On 11 November 2010, the European Parliament (the "EU Parliament") voted to approve the controversial new Directive on Alternative Investment Fund Managers (the "AIFM Directive") by an overwhelming majority (513 to 92 votes),1 concluding many months of highly politicised and contentious negotiations among the European Union ("EU") regulators, individual Member States, and the industry.2The AIFM Directive forms part of a number of EU regulatory initiatives stemming from the global financial crisis and aimed at improving investor protection and oversight of systemic risk. At the same time, it is also designed to create a single EU market for alternative investment funds ("AIFs"), similar to one which exists for undertakings for collective investments in transferable securities ("UCITS"). As such, it introduces a harmonised regulatory regime for the management and marketing of AIFs to professional investors in the EU, to be implemented by all Member States from January 2013. The full implications of the AIFM Directive will largely depend on the Level 2 implementing measures ("delegated acts") which the European Commission (the "Commission") is mandated to adopt over the next four years, on the basis of advice from the new European Securities and Markets Authority ("ESMA"),3 the successor to the Committee of European Securities Regulators. Nevertheless, managers of hedge funds, private equity, and other firms falling within the scope of the AIFM Directive would be well-advised to start preparing for the fundamental changes which will impact their operations and consider their compliance costs and options, including possible restructuring. We summarise below the key features of the new AIFM Directive. The AIFM Directive applies to: all EU alternative investment fund managers ("AIFMs") managing any EU or non-EU AIFs; and all non-EU AIFMs managing an EU AIF or marketing any EU or non-EU AIFs in the EU. An AIF is defined as any fund that is not regulated under the UCITS Directive.4 It therefore includes hedge funds; private equity (i.e., large buy-out funds, mid-cap investment funds, and venture capital funds); real estate funds; commodity funds; infrastructure funds; and other types of funds in various legal forms. The definition of an AIFM is also wide, covering any legal person whose regular business involves managing (i.e., providing portfolio and risk management services to) one or more AIF. However, the AIFM Directive will not apply to holding companies, financial vehicles in which the only investors are group companies, employee participation or saving schemes, pension fund managers (which are covered by the EU Pensions Directive),5 or securitisation special purpose entities. In addition, a "small fund manager" which is regulated by its home Member State will be exempt from the majority of the provisions of the AIFM Directive, where the cumulative assets of the AIFs it manages do not exceed €100 million (or €500 million if it only manages unleveraged funds that may not be redeemed for the first five years). Authorisation and Capital Requirements All AIFMs must be authorised before they may start providing management services to EU or non-EU AIFs, unless an exemption applies. To obtain authorisation, an EU AIFM must apply to the competent authority of the Member State where it has its registered office ("home Member State") and submit detailed information to demonstrate its qualification and ability to fulfill the conditions of the AIFM Directive, including, inter alia: (i) the persons effectively conducting the business; (ii) the AIFM's shareholders or members and their holdings; (iii) the planned programme of activity, setting out the organisational structure of the AIFM; (iv) the remuneration policies and practices; and (v) any arrangements for the delegation of functions to third parties. Moreover, it must further provide information on the characteristics of each AIF it intends to manage, such as the investment strategies (including the types of underlying funds if the AIF is a fund of funds) and leverage policy, risk profiles and domicile, its fund rules or instruments of incorporation, the appointment of a depositary, as well as where the master AIF is established if the AIF is a feeder AIF. A "feeder AIF," defined as an AIF that invests (or otherwise has an exposure of) at least 85% of its assets in one or more other AIFs with the same investment strategies (each a "master AIF"), may only benefit from the marketing passport if the master AIF is also an EU AIF managed by an authorised EU AIFM. An initial capital of at least €300,000 is required for an AIFM which is an internally managed AIF, and €125,000 is required for an externally appointed AIFM. In addition, an AIFM must have an additional amount of "own funds" (to be invested only in liquid assets) equal to 0.02% of the amount by which the value of the portfolios of AIFs it manages exceeds €250 million. However, the AIFM is not required to hold initial capital and additional own funds in excess of €10 million. Up to 50% of the additional own funds can be waived to the extent that the AIFM is covered by a financial guarantee (from an appropriately regulated EU credit or insurance institution). Operating Conditions for AIFM The AIFM Directive lays down detailed operational requirements in the following areas: Remuneration AIFMs subject to...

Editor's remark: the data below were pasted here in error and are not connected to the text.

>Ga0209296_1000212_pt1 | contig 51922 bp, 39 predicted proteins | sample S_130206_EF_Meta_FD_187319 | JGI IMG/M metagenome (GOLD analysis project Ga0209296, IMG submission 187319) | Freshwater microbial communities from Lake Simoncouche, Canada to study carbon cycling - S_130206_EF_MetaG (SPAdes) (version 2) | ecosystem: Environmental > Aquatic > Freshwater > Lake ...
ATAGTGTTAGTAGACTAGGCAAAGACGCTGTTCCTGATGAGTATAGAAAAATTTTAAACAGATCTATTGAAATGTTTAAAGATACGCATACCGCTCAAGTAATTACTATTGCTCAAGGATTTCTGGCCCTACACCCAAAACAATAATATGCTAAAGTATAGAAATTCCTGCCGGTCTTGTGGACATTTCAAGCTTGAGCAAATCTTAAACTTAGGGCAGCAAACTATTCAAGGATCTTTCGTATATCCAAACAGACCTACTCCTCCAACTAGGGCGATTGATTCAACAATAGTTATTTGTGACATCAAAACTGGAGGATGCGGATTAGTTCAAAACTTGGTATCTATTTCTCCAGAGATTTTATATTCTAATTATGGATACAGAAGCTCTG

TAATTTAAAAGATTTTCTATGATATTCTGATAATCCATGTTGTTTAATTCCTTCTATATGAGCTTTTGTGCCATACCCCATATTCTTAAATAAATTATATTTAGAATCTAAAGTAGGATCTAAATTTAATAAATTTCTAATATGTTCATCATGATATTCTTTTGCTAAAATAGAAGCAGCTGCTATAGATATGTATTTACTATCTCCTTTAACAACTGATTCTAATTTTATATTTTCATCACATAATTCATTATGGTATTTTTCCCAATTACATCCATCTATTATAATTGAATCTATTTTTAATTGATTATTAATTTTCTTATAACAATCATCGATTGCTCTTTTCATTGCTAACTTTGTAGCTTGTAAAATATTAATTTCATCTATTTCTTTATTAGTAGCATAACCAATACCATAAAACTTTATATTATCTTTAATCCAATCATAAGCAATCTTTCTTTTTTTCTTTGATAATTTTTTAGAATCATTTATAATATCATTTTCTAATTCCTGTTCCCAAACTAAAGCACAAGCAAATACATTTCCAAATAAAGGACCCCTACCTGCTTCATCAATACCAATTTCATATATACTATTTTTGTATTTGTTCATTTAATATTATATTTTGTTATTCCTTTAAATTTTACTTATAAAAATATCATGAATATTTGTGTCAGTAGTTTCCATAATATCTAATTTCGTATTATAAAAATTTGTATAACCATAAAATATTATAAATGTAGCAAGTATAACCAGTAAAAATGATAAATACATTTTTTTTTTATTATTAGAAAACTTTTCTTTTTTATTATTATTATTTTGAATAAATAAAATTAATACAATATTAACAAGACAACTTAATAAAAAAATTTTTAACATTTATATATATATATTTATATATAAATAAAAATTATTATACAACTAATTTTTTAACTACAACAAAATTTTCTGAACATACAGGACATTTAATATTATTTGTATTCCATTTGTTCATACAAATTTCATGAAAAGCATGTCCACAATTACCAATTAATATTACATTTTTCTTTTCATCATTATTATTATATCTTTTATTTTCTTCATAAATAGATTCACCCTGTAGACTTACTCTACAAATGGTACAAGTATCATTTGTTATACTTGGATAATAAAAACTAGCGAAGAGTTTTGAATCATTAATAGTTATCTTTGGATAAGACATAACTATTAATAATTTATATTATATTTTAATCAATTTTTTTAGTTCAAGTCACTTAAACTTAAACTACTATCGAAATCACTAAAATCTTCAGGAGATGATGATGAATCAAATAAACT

The New EU Directive on AIFMs
|Author:||Mr Peter Green, Jeremy C. Jennings-Mares and Helen Kim|
|Profession:||Morrison & Foerster LLP|
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